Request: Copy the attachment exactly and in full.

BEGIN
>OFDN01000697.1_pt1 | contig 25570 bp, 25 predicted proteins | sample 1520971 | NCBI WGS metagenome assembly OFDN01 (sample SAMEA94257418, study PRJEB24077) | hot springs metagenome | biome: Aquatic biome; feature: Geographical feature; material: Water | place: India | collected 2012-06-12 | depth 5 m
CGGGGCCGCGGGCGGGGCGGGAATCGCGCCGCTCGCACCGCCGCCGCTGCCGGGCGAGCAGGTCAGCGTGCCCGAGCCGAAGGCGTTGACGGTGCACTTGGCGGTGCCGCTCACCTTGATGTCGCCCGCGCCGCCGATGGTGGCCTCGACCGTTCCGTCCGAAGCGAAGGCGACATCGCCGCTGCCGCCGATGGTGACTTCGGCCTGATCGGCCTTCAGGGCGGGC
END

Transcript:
>OFDN01000697.1_pt1 | contig 25570 bp, 25 predicted proteins | sample 1520971 | NCBI WGS metagenome assembly OFDN01 (sample SAMEA94257418, study PRJEB24077) | hot springs metagenome | biome: Aquatic biome; feature: Geographical feature; material: Water | place: India | collected 2012-06-12 | depth 5 m
CGGGGCCGCGGGCGGGGCGGGAATCGCGCCGCTCGCACCGCCGCCGCTGCCGGGCGAGCAGGTCAGCGTGCCCGAGCCGAAGGCGTTGACGGTGCACTTGGCGGTGCCGCTCACCTTGATGTCGCCCGCGCCGCCGATGGTGGCCTCGACCGTTCCGTCCGAAGCGAAGGCGACATCGCCGCTGCCGCCGATGGTGACTTCGGCCTGATCGGCCTTCAGGGCGGGC